South Fayette residents may start paying for garbage pickup to free up funds for road improvements.
A recent roadway maintenance study prepared for the township by Lennon, Smith, Souleret Engineering Inc. was the catalyst to township staff finding a source of funds for a long-term capital improvement program in the proposed 2016 budget.
“One in every $4 generated in real estate taxes is applied to garbage pickup,” township manager Ryan Eggleston said. Shifting the expense to residents would free up about $750,000 that could be allotted to a dedicated road improvement fund and materials for public works in-house road improvements.
The “Pay for pickup, Pave the roads” idea was presented to commissioners at the Nov. 11 voting meeting. Under the plan, residents would be directly billed $53.73 quarterly by a third-party waste company. Services would include curbside pickup of garbage, recycling, and leaf and electronics pickup. Residents age 66 or older would continue to have their fees paid by the township. South Fayette has reserved $213,000 in the 2016 budget to cover those expenses.
One resident, Joe Lunn, pointed out that those on disability can’t continue to absorb additional costs imposed on residents.
Another audience member, Lisa Carney, was concerned about those who did not pay their bills. “What happens then? Does the trash just pile up?”
Mr. Eggleston said a number measures could be put in place to deal with situations such as nonpayment.
The roadway maintenance study included a field observation of the 65 roads in South Fayette. The current conditions and traffic volume were taken into account when rating each thoroughfare. The roads are broken down into three categories: collector, neighborhood and local. Collector covers the most traveled arteries needing major maintenance every eight to 10 years. Neighborhood covers developments and densely populated areas that need attention every 15 to 20 years. Local roads are rural and tend to need major maintenance every 30 years.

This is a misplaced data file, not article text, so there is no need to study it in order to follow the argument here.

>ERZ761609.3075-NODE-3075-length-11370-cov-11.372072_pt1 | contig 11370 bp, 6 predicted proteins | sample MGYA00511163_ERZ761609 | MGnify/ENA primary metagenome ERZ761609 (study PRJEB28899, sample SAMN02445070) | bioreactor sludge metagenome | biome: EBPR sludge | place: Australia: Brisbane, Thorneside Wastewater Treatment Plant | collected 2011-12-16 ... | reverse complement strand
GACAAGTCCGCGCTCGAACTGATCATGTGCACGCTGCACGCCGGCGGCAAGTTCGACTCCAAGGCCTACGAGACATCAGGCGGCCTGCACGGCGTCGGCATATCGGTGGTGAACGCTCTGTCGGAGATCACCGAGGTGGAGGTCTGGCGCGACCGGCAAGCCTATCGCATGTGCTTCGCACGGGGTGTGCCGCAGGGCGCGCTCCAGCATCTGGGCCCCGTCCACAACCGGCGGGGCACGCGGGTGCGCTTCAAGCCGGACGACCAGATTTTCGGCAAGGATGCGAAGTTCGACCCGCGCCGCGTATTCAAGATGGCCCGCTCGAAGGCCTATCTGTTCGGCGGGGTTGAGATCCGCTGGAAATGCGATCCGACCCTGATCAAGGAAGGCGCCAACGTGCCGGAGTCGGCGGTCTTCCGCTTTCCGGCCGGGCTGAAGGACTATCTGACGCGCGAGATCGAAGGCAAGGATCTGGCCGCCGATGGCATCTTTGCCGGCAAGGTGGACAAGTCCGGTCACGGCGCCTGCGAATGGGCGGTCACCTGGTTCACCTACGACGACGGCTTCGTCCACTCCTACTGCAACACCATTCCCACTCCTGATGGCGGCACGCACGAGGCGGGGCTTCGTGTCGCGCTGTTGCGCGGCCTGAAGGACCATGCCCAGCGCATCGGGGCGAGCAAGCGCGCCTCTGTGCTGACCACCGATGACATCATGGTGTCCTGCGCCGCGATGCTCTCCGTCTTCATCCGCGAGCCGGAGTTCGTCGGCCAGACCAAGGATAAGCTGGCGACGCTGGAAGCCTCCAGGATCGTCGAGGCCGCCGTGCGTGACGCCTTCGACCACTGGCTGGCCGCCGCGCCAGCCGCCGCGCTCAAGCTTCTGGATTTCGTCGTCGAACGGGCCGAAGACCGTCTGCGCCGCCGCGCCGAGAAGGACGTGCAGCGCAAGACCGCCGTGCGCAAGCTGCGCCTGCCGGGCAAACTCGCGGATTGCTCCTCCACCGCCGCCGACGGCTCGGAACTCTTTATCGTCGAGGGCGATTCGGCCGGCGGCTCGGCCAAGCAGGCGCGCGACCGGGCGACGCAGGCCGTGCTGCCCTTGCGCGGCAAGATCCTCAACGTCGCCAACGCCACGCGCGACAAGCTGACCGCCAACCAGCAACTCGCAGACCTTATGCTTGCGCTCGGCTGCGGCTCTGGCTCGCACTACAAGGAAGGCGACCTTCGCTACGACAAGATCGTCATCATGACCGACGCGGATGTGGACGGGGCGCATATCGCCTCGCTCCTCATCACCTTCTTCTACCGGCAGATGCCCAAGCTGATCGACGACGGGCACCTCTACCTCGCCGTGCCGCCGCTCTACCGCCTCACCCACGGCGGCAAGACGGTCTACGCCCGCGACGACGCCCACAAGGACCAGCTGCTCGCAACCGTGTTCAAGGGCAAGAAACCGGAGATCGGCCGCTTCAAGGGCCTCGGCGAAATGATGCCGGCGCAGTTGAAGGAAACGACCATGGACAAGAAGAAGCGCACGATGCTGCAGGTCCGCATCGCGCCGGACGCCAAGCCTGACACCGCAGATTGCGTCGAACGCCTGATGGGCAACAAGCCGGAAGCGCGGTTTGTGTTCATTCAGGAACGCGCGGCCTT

Six roads were rated the worst in the report: Bowman, Cecil Reising, Cecil Sturgeon, Reising, Rigerts Hill and Sunset Lane.
The engineers estimated the costs of repair and upgrade per road. Those amounts ranged from $5,000 to more than $500,000. Collectively, the price tag is over $32 million. LSSE presented four funding options that would spread over the years. The township is considering a plan that would budget $650,000 in the 2016 budget.
Mr. Eggleston said shifting the garbage costs to residents would eliminate an increase in the real estate tax rate, which is currently at 3.4 mills. Since 2001, the township has reduced the property tax rate from 4.045 mills to 3.48 mills.
Currently, there is no annual dedicated funding for the road pavement program. Commissioners are set to vote on the 2016 budget in December.
If the commissioners decide to provide funding for road improvements, the budget approval would reflect the new line item for a road repair program, and the garbage pickup line item would include only an amount for senior citizens. The board would have to go through the process to modify the existing garbage ordinance as well.
Amy Philips-Haller, freelance writer: email@example.com